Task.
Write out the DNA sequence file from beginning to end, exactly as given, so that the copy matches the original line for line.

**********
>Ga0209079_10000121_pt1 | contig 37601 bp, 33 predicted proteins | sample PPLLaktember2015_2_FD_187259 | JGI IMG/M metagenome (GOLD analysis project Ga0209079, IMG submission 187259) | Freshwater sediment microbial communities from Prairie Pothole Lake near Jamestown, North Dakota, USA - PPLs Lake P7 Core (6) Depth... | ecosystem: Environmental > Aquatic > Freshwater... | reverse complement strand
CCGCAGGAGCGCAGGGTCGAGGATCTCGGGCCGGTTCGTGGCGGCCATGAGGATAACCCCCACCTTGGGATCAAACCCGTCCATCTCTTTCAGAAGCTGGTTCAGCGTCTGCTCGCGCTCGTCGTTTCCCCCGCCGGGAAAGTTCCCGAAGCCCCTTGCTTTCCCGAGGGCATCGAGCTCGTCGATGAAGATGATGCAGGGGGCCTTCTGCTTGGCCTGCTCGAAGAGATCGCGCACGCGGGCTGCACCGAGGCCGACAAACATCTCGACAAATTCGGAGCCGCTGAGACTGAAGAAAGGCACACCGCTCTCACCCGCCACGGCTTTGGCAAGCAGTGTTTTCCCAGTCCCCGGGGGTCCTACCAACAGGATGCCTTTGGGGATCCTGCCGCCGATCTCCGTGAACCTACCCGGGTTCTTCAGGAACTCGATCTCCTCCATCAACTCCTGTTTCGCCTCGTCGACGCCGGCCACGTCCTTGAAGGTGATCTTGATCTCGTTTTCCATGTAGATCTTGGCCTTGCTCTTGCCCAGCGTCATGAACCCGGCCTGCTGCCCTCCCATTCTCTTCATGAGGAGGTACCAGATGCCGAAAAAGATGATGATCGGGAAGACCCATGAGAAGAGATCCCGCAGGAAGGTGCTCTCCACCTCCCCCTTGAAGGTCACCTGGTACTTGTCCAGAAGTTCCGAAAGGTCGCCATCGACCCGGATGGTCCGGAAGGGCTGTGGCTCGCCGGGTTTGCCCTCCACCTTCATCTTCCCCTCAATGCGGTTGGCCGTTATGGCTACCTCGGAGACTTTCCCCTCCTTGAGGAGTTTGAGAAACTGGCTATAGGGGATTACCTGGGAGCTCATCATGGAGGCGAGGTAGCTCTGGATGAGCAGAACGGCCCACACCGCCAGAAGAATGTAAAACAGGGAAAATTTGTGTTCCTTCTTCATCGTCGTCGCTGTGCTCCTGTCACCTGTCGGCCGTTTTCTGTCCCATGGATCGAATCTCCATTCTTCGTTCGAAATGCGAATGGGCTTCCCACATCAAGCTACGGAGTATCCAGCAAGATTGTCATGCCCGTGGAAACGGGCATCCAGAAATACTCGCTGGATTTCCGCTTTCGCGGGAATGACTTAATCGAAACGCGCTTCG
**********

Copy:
>Ga0209079_10000121_pt1 | contig 37601 bp, 33 predicted proteins | sample PPLLaktember2015_2_FD_187259 | JGI IMG/M metagenome (GOLD analysis project Ga0209079, IMG submission 187259) | Freshwater sediment microbial communities from Prairie Pothole Lake near Jamestown, North Dakota, USA - PPLs Lake P7 Core (6) Depth... | ecosystem: Environmental > Aquatic > Freshwater... | reverse complement strand
CCGCAGGAGCGCAGGGTCGAGGATCTCGGGCCGGTTCGTGGCGGCCATGAGGATAACCCCCACCTTGGGATCAAACCCGTCCATCTCTTTCAGAAGCTGGTTCAGCGTCTGCTCGCGCTCGTCGTTTCCCCCGCCGGGAAAGTTCCCGAAGCCCCTTGCTTTCCCGAGGGCATCGAGCTCGTCGATGAAGATGATGCAGGGGGCCTTCTGCTTGGCCTGCTCGAAGAGATCGCGCACGCGGGCTGCACCGAGGCCGACAAACATCTCGACAAATTCGGAGCCGCTGAGACTGAAGAAAGGCACACCGCTCTCACCCGCCACGGCTTTGGCAAGCAGTGTTTTCCCAGTCCCCGGGGGTCCTACCAACAGGATGCCTTTGGGGATCCTGCCGCCGATCTCCGTGAACCTACCCGGGTTCTTCAGGAACTCGATCTCCTCCATCAACTCCTGTTTCGCCTCGTCGACGCCGGCCACGTCCTTGAAGGTGATCTTGATCTCGTTTTCCATGTAGATCTTGGCCTTGCTCTTGCCCAGCGTCATGAACCCGGCCTGCTGCCCTCCCATTCTCTTCATGAGGAGGTACCAGATGCCGAAAAAGATGATGATCGGGAAGACCCATGAGAAGAGATCCCGCAGGAAGGTGCTCTCCACCTCCCCCTTGAAGGTCACCTGGTACTTGTCCAGAAGTTCCGAAAGGTCGCCATCGACCCGGATGGTCCGGAAGGGCTGTGGCTCGCCGGGTTTGCCCTCCACCTTCATCTTCCCCTCAATGCGGTTGGCCGTTATGGCTACCTCGGAGACTTTCCCCTCCTTGAGGAGTTTGAGAAACTGGCTATAGGGGATTACCTGGGAGCTCATCATGGAGGCGAGGTAGCTCTGGATGAGCAGAACGGCCCACACCGCCAGAAGAATGTAAAACAGGGAAAATTTGTGTTCCTTCTTCATCGTCGTCGCTGTGCTCCTGTCACCTGTCGGCCGTTTTCTGTCCCATGGATCGAATCTCCATTCTTCGTTCGAAATGCGAATGGGCTTCCCACATCAAGCTACGGAGTATCCAGCAAGATTGTCATGCCCGTGGAAACGGGCATCCAGAAATACTCGCTGGATTTCCGCTTTCGCGGGAATGACTTAATCGAAACGCGCTTCG